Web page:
When I post to this blog, I prefer to do what I can to ensure that what I write here is well-written. So before publishing an entry here, I invest the necessary amounts of time to ensure that what I write here meets the standards that I have set for this blog. Unfortunately, the amount of time that I consider necessary to ensure that what I write here is well-written often exceeds the amount of time it takes for something to happen that necessitates that I make changes to these posts as I write them. I have written about this issue before, and I have found that this may be an issue that I must face when writing what I write about. I have been writing about software that has been frequently updated, and when these updates occur, these updates force me to update what I write as I write these entries. I have recently been writing about Gmail, which has been updated many times lately. So I have needed to get my most recent entries, including this one, published before it would be considered too late.
The updates made to Gmail have been well-documented on Lifehacker. In fact, you can see some of the updates that have been made to Gmail, in reverse chronological order, if you click here. Most recently, a few more keyboard shortcuts have been added to Gmail, as noted here. In fact, a number of updates to keyboard shortcuts have apparently been made after the update was made to add a keyboard shortcut reference guide to Gmail. And something interesting was said by Gina Trapani after that update was made to Gmail’s interface. She said that with this reference guide’s similarity to what was available through a Greasemonkey script, there seemed to be a “development arms race underway” between those who write Greasemonkey scripts and those actually employed at Google. After reading that, I considered writing a post here in which I would have written about what appears to be a race between these two groups of developers. I would have said that I do not think of this as a race. I would have said that, as Ms. Trapani said regarding who would win this race, the Gmail users are the ones who will ultimately be considered the winners. And I would have said that it was ultimately the users of Gmail that will be kept in mind, and these two groups of developers actually complement each other. This will lead to an increase in the number of features that Gmail can have, and it may all happen at a rate faster than I’ll be able to document.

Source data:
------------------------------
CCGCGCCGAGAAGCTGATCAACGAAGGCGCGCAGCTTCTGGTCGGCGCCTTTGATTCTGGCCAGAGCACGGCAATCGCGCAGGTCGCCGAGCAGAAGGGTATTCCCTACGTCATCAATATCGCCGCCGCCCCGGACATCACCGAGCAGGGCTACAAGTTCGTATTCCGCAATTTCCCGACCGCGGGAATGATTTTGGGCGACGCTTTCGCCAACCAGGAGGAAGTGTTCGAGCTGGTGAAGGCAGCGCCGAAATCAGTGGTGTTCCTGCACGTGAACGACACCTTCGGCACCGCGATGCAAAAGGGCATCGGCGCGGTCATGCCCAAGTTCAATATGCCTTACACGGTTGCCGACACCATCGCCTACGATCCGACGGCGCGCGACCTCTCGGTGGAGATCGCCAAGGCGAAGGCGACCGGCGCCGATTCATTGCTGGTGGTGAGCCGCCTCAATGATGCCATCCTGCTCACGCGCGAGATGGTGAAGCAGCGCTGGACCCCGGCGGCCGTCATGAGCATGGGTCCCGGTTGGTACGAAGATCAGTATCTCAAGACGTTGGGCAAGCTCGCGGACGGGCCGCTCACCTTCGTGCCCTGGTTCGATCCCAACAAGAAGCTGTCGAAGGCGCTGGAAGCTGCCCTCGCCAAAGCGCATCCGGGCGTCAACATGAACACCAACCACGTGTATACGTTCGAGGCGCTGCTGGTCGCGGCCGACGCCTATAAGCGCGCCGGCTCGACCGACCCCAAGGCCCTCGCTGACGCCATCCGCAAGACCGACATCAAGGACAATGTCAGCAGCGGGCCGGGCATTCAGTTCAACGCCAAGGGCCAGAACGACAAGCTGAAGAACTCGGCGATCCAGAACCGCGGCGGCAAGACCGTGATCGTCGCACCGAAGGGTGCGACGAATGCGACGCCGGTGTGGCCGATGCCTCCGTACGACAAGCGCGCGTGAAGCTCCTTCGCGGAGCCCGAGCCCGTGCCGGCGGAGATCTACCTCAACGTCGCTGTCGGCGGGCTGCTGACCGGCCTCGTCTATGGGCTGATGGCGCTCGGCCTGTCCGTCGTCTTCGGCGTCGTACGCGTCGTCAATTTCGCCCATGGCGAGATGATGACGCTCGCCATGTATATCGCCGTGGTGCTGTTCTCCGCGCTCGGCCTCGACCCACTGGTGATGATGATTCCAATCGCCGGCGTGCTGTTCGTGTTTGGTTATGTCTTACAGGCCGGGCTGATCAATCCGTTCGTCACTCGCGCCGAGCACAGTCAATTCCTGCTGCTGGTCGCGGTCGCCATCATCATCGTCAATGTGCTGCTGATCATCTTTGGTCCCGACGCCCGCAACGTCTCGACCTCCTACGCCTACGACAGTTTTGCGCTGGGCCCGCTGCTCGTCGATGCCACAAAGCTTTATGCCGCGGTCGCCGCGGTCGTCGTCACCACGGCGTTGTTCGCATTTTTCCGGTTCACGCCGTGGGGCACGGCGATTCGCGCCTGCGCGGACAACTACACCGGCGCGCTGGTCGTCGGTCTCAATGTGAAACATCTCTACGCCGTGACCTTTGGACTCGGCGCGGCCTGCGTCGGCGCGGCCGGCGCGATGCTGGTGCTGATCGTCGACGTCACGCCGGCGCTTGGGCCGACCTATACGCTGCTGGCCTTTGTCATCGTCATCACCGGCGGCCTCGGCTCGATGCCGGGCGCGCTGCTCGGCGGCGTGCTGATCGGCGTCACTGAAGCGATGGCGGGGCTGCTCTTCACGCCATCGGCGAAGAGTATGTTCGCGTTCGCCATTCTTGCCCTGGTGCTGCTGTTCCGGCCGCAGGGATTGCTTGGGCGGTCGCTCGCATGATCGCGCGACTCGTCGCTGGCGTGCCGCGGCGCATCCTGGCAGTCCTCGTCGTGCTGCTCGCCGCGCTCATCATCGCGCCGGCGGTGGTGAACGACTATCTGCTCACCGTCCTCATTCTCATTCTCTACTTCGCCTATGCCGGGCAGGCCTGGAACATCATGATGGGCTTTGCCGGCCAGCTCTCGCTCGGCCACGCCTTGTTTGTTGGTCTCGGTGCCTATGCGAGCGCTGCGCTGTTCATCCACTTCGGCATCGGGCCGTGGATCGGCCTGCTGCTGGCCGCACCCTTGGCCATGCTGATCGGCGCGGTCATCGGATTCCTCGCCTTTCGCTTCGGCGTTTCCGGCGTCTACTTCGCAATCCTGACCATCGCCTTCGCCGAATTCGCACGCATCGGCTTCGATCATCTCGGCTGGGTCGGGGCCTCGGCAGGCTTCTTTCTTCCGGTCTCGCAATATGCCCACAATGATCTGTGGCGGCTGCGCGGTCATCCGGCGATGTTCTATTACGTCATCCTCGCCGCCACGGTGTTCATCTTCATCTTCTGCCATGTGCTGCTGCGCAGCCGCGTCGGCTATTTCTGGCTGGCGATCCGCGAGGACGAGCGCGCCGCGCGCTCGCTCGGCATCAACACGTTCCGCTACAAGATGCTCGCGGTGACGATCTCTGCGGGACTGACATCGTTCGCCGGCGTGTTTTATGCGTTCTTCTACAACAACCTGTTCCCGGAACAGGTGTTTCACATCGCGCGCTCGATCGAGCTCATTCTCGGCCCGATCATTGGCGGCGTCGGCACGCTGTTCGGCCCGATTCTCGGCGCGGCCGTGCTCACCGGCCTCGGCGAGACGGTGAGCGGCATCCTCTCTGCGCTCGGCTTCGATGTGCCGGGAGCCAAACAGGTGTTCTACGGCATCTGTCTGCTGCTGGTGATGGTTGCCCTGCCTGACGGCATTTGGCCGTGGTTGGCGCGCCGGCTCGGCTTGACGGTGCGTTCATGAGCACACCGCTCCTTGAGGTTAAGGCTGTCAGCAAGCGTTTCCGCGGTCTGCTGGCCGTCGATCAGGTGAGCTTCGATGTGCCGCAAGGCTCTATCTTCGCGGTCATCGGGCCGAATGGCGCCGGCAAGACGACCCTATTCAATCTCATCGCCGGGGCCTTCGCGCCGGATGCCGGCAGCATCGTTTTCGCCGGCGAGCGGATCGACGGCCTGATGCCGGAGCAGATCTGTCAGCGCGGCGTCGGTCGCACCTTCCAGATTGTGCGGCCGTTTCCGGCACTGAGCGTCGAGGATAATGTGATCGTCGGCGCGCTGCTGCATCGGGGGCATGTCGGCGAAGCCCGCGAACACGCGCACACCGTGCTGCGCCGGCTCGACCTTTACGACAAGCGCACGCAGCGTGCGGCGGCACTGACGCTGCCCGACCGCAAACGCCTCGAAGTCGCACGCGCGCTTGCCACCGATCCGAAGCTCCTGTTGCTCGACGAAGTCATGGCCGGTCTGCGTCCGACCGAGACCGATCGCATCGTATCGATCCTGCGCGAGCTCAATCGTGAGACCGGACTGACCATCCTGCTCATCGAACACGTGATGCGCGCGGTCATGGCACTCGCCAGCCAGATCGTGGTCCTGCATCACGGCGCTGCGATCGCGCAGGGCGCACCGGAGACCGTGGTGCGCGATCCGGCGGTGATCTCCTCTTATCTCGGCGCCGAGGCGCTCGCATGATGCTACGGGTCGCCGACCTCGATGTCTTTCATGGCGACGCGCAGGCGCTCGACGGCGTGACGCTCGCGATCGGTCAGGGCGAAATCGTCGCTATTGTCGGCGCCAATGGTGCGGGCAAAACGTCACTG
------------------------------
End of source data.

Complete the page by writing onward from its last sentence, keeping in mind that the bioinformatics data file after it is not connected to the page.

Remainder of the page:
My last blog entry here was published shortly after I found out about updates to Gmail. And I am not sure if I will be giving more immediate responses to what gets mentioned in the blogosphere. However, what I work with and write about has been changing at a rapid pace. And although I do prefer quality to quantity, I am going to need to write more to keep up with these changes. Those responsible for these updates have kept me busy, but in being busy, I’ll keep the end users in mind who will ultimately benefit from the reason I will be kept busy.